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Lawsyd

Did Any Women Fight On The Western Front?

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Lawsyd

I'm currently reading a book about the boy soldiers who via a recruiting officer looking the other way, or simple lying, made it to the Western Front.

This has got me wondering if any British females - of any age - tried to join up for fighting (rather than nursing) &, if so, did any actually make it to the trenches & fire a shot in anger?

I know that this question sounds like an episode from Blackadder Goes Forth, but I'm asking the question in good faith, albeit that it is more for my hobby interest in the war, rather than part of any official research.

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Anneca

I know that a woman by the name of Dorothy Lawrence passed herself off as a man. She was a 20 year old journalist and joined the BEF Tunnelling Company using the alias Denis Smith. She gave herself in after 10 days.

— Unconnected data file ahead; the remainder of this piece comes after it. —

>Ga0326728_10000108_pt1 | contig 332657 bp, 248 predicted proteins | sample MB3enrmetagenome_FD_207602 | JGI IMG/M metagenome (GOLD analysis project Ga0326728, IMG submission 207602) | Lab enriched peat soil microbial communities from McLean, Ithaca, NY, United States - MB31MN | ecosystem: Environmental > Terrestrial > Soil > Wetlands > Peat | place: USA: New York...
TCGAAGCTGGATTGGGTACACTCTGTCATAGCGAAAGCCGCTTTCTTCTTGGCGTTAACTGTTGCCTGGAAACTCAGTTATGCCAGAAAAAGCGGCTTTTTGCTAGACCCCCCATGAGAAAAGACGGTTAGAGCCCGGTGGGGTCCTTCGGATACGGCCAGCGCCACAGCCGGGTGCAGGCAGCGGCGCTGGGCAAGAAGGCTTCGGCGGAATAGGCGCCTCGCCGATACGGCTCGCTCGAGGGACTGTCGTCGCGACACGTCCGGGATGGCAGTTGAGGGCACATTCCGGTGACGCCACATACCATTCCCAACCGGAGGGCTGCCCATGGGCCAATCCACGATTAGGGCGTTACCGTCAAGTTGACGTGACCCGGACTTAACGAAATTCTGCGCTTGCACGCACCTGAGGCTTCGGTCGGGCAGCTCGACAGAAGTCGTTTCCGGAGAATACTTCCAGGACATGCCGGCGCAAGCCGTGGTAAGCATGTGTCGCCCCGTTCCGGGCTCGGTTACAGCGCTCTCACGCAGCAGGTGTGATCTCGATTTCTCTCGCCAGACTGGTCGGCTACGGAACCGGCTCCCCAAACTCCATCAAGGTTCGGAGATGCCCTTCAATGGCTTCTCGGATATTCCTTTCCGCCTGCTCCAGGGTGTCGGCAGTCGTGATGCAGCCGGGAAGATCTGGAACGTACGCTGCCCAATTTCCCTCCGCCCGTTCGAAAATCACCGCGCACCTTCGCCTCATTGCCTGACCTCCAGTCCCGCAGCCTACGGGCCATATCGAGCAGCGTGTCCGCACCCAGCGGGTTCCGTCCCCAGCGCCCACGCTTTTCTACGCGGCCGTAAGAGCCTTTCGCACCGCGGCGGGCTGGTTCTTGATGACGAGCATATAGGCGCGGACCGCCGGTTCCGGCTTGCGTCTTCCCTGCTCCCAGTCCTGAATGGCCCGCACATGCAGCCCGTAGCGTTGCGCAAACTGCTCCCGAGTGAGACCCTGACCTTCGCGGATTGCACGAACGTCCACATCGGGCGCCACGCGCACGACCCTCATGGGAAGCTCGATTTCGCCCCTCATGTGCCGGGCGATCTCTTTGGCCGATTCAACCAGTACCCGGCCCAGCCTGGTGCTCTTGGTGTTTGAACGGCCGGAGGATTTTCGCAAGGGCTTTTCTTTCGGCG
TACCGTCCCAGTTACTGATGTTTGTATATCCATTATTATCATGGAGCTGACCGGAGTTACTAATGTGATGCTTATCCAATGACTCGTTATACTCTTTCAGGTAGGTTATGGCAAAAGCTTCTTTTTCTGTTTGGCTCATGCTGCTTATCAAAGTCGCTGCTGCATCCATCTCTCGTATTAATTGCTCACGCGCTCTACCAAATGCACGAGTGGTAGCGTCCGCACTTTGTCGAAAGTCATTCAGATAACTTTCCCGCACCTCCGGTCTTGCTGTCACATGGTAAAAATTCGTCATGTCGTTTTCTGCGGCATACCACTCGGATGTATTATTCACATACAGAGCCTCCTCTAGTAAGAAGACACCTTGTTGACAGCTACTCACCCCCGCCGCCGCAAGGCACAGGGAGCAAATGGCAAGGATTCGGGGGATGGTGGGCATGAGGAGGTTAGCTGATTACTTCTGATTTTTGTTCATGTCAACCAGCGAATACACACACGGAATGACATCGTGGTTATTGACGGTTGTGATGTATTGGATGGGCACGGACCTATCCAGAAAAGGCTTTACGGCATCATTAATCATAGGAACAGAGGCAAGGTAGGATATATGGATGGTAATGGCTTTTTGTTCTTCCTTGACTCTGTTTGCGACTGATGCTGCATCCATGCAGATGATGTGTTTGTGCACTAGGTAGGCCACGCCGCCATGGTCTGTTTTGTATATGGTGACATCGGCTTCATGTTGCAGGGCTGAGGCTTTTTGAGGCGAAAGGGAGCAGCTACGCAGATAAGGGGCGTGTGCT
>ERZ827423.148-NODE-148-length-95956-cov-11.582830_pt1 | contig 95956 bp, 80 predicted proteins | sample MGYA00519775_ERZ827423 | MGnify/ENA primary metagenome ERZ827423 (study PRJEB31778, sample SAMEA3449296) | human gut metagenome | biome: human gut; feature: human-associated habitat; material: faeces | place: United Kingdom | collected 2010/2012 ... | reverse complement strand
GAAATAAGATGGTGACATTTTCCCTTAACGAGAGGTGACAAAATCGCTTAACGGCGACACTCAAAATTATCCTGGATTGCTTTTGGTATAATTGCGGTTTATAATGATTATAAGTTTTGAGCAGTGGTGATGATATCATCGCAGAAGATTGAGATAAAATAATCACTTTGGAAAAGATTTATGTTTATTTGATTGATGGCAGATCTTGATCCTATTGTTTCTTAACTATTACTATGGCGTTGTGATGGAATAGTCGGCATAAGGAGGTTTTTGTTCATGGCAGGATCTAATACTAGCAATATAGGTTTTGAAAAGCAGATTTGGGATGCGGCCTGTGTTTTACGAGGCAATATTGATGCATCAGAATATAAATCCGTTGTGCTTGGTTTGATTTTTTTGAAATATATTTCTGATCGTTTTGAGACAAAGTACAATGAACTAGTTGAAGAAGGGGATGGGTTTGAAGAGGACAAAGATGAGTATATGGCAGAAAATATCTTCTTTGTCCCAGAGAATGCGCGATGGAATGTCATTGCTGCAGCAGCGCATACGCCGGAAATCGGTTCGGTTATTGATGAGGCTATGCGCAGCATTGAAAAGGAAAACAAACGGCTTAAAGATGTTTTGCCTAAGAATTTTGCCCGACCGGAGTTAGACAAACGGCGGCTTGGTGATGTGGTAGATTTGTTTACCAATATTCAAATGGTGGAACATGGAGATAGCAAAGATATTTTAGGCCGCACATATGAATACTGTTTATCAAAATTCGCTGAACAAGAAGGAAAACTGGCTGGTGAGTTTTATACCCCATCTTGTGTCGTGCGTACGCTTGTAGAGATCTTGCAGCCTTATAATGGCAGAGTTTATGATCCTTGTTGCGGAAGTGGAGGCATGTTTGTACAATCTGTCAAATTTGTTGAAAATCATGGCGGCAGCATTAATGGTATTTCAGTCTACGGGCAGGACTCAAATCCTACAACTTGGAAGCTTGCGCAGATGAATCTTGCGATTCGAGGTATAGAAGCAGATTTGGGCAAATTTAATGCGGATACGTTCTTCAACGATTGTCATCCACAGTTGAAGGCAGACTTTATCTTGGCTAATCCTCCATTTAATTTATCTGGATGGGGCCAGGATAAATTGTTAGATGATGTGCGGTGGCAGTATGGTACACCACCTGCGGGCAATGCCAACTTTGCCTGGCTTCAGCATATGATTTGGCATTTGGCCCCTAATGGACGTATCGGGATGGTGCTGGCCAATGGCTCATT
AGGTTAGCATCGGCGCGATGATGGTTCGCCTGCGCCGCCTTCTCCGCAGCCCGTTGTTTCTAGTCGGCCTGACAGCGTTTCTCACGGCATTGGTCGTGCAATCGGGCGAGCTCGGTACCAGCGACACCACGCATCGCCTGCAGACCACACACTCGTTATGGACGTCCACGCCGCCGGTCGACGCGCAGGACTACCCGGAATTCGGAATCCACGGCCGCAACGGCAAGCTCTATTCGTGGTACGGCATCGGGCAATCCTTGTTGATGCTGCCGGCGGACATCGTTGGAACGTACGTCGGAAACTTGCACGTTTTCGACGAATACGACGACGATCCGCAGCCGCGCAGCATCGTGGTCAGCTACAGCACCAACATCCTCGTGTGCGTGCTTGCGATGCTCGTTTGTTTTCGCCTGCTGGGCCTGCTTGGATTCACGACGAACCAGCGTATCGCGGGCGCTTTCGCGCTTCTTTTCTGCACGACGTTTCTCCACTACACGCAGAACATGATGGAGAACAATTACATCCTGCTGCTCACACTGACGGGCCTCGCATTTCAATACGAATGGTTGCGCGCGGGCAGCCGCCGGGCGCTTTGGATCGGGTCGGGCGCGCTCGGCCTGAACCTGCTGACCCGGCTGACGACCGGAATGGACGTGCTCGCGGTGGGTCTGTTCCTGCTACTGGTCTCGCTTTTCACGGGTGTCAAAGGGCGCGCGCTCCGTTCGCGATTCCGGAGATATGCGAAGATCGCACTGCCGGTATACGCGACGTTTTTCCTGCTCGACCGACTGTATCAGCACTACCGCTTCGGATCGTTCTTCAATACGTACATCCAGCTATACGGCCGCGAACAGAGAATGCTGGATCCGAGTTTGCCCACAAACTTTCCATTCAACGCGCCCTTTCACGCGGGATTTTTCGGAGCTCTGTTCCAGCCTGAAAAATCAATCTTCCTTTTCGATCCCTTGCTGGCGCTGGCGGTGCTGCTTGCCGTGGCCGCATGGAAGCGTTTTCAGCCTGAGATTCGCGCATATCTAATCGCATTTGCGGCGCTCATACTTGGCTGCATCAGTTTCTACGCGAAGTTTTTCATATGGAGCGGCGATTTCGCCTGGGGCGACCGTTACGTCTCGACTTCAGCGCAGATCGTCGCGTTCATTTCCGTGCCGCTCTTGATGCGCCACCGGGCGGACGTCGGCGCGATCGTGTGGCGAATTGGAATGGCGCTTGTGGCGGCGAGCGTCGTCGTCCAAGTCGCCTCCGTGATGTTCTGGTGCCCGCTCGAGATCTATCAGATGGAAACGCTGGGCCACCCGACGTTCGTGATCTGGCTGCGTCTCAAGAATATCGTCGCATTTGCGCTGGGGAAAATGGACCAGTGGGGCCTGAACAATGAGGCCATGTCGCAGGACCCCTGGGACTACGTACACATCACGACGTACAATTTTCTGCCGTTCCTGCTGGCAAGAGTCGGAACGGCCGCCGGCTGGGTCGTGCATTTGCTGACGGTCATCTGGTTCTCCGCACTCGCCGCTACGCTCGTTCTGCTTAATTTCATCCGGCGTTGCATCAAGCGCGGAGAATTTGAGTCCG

Anne

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Andy Baylis

Flora Sandes went to Serbia as a Nurse, and later joined the Serbia Army as a soldier and rose to the rank of Sergeant Major during the war, and was promoted to Captain after the war. There are a couple of books about her available

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centurion

I know that a woman by the name of Dorothy Lawrence passed herself off as a man. She was a 20 year old journalist and joined the BEF Tunnelling Company using the alias Denis Smith. She gave herself in after 10 days.

Anneon the web

There were a number of tunnelling companies in the BEF but AFAIK there was not one called The BEF Tunneling Company Lots of entries of this story but they are all the same story and based on what she wrote for the press - never spoil a good story

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ss002d6252

Supposedly 179 tunnelling company - http://www.dailymail.co.uk/femail/article-2537793/She-fought-Somme-disguised-Tommy-did-Dorothy-die-unloved-unlauded-lunatic-asylum-Incredible-story-British-woman-fight-trenches.html#ixzz2qCpw4eT9

Except, according to the LLT, 179 Tunnelling Coy was formed until 2 months after she was supposedly with them...

Craig

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Khaki